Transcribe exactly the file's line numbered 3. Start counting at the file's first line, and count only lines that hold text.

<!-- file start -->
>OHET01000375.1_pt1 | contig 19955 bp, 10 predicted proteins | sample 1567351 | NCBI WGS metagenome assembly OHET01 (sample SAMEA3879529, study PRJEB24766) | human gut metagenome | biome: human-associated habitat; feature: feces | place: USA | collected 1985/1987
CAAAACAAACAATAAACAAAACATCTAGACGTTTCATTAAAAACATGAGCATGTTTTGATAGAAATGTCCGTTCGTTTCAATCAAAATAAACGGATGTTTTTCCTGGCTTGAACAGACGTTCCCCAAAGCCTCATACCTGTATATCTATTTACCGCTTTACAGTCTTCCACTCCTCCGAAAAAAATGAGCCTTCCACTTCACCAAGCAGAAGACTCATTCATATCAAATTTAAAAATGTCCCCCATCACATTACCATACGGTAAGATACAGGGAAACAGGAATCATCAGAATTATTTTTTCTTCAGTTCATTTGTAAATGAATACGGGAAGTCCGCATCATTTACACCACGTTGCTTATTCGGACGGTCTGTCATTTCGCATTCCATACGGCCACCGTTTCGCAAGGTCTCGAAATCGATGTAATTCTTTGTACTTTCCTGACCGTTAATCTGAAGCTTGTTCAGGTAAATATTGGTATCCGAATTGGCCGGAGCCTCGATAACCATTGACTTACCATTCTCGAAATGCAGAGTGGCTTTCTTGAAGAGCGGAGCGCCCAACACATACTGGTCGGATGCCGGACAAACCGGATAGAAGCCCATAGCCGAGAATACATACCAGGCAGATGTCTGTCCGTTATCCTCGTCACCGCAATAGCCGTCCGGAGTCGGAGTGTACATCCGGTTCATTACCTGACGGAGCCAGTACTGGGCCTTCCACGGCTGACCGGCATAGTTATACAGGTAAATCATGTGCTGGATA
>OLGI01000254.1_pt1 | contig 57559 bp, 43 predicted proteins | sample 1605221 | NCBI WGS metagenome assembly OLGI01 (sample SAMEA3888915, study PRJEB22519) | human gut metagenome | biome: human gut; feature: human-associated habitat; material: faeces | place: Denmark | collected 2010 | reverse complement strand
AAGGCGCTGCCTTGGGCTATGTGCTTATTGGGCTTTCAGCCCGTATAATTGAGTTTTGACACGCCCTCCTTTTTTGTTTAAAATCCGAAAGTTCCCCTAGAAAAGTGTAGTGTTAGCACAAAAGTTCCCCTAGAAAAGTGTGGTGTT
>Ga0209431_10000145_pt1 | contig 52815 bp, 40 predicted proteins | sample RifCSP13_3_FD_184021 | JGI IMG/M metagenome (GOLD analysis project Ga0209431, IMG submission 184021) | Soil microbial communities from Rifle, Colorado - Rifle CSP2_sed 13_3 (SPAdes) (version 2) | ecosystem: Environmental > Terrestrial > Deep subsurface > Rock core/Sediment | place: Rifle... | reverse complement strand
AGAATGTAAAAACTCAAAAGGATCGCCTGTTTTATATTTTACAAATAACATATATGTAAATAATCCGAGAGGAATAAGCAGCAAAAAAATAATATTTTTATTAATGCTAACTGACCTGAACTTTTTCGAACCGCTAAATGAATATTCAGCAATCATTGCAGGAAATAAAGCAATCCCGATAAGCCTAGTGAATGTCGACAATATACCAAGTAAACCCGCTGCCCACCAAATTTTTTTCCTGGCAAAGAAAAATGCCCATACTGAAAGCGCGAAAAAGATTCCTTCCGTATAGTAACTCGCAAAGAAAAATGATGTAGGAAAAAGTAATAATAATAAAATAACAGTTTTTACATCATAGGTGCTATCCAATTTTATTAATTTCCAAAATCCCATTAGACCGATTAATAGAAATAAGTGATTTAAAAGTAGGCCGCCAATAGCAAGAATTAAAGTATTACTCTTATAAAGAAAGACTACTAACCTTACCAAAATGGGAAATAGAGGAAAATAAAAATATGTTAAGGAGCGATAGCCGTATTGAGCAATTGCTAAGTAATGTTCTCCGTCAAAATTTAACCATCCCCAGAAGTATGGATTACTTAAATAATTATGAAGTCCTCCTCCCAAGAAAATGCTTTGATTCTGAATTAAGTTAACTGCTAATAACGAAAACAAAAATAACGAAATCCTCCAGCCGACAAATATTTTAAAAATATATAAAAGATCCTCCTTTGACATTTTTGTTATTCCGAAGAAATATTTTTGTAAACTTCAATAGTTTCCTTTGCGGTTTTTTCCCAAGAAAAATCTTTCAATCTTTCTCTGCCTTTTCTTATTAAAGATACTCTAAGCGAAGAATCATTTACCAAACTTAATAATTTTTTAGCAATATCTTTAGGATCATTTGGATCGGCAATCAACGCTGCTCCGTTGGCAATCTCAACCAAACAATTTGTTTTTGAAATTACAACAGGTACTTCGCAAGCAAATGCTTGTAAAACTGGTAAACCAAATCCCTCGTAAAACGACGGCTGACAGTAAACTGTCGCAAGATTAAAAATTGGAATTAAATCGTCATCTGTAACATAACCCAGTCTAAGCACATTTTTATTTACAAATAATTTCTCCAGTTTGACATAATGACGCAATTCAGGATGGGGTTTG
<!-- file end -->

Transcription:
>OLGI01000254.1_pt1 | contig 57559 bp, 43 predicted proteins | sample 1605221 | NCBI WGS metagenome assembly OLGI01 (sample SAMEA3888915, study PRJEB22519) | human gut metagenome | biome: human gut; feature: human-associated habitat; material: faeces | place: Denmark | collected 2010 | reverse complement strand